What I know for sure is that no job is worth the value of your soul.

Mom Life Thoughts

I Tried the Master Cleanse and It Was a Spectacular Fail


Water. Lemons. Maple syrup. Cayenne pepper.

If you ever needed to lose weight quick, fast and in a hurry, you likely know what that means. For the uninitiated, these four ingredients are needed to make the infamous Master Cleanse lemonade. This diet has been around since 1940 and was created by Stanley Burroughs. It has also been dubbed the Lemonade Diet and also the Beyoncé Diet because Queen Bey herself made it popular again when she used it to lose weight for Dreamgirls.

Photo source: Maple Valley Syrup

Photo source: Maple Valley Syrup


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Gone Too Soon


“Shiny and sparkly
And splendidly bright
Here one day
Gone one night”

– Michael Jackson, “Goon Too Soon”

I wouldn’t say I was close with Ashley, but we crossed paths now and then. We were friendly. Acquaintances. We hadn’t talked regularly in years, but I remembered her fondly. It seems like just yesterday that we were in college, chatting in class.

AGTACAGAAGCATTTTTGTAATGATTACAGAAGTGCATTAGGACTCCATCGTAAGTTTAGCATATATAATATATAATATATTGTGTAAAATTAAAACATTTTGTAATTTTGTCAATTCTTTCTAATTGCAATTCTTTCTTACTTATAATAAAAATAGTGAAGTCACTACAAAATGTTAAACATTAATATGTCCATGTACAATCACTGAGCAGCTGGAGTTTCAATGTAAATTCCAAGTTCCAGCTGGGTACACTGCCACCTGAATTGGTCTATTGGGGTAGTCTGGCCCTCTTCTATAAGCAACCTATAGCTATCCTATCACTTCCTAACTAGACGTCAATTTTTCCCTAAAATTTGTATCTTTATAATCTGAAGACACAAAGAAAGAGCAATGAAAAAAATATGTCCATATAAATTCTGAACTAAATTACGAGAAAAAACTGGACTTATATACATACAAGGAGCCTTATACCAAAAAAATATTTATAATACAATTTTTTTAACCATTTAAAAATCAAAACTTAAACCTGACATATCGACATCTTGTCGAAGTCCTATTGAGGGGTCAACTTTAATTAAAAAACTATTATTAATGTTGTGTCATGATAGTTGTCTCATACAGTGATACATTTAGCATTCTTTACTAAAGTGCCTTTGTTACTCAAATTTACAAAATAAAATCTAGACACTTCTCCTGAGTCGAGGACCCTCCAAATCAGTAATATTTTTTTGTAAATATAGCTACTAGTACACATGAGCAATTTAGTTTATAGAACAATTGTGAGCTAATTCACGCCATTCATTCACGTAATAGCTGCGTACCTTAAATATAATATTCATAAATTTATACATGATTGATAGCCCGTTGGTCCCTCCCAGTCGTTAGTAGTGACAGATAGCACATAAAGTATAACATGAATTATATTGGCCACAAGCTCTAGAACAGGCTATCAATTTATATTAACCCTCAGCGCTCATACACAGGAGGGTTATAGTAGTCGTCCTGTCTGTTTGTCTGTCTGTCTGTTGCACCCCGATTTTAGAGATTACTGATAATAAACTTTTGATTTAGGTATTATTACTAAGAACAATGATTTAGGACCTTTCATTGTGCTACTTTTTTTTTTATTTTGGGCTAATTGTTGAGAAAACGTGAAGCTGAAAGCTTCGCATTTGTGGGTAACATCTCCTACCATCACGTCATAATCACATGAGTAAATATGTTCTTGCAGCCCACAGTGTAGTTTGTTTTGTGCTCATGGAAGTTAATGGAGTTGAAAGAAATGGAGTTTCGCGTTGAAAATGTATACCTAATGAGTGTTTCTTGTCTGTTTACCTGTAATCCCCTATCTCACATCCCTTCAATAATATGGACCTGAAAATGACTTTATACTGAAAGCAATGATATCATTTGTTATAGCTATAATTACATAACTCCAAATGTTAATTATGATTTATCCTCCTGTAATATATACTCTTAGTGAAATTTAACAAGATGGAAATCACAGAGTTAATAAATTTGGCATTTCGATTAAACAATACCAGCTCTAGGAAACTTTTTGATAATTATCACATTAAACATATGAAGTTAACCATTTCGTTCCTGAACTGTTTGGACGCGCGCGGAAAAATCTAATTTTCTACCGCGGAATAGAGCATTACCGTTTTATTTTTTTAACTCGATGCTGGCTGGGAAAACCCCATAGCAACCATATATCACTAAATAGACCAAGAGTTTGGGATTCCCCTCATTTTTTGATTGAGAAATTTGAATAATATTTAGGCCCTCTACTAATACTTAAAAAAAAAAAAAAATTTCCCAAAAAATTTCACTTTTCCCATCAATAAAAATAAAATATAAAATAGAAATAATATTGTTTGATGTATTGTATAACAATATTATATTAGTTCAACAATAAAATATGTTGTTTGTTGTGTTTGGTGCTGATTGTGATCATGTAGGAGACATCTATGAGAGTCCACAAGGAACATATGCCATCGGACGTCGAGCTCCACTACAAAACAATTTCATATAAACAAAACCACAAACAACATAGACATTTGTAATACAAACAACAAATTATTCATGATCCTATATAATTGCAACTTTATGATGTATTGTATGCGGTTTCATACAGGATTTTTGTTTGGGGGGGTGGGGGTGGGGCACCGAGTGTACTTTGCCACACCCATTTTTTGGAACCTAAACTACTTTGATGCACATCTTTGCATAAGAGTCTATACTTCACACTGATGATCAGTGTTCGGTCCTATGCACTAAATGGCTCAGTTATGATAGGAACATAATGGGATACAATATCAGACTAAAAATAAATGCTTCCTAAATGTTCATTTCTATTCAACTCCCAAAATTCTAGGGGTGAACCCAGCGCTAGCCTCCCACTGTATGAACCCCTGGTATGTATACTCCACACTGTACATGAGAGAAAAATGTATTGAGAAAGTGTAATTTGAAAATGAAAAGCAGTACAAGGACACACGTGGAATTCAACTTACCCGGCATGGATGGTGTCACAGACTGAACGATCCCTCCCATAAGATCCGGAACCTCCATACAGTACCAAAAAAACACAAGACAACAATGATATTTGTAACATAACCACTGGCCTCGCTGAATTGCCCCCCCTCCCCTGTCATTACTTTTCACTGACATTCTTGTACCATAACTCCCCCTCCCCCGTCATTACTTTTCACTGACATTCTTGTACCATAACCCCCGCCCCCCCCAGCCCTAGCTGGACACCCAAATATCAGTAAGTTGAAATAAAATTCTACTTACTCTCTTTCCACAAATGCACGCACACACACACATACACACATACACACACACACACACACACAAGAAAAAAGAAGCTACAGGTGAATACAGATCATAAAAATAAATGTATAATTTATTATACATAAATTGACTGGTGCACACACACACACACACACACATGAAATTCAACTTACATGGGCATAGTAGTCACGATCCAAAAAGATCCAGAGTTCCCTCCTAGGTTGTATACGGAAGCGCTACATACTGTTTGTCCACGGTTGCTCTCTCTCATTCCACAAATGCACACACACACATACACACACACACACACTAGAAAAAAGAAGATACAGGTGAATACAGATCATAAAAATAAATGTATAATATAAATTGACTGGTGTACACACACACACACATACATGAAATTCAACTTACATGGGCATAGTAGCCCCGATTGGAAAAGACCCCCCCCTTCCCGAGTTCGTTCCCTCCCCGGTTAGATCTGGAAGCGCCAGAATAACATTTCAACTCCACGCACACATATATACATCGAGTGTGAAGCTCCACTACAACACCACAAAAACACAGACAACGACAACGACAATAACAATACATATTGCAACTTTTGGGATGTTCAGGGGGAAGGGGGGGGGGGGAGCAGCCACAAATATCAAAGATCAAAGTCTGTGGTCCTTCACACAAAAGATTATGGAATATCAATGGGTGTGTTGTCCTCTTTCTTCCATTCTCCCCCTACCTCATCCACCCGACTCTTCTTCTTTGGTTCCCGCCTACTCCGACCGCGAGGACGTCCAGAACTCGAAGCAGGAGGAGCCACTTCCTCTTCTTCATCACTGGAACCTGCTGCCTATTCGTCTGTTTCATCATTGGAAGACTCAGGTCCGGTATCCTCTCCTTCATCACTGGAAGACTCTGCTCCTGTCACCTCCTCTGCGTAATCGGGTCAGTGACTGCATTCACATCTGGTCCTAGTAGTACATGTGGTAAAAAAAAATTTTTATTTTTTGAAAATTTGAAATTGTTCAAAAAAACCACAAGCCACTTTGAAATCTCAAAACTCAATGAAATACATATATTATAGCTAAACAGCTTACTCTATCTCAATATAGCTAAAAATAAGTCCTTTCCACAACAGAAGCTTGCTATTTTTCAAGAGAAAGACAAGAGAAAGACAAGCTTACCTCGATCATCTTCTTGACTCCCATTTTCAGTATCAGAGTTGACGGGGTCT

She knew I did freelance design and web work and always thought of me when potential clients popped up. She emailed me a little over a month ago and I never responded to her email. I got caught up in the minutiae of my life and I figured I’d get to it eventually. I never did.

I was out with my sister on Saturday and we were getting much needed massages. Feeling relaxed and refreshed, I got dressed and picked up my phone and a friend texted me, “Just heard the news about Ashley Gammon”. I responded, “Wait, what???” But I already knew what that meant. When you get texts like that, you know it’s something tragic.

I can’t pretend to understand the grief her family or close friends are going through. We may not have kept in touch regularly, but Ashley’s death shook me to my core. I can’t stop thinking about it.

30 year olds aren’t supposed to die.

Especially those as beautiful, vibrant and successful as Ashley was. She still had so much life to live.

Sometimes it takes death to remind us that life is a finite gift. Make time for those who are important to you. Make an impact in the time you have, because you never know when this ride will end. Judging from the outpouring of memories and remarks on her Facebook page alone, Ashley did just that.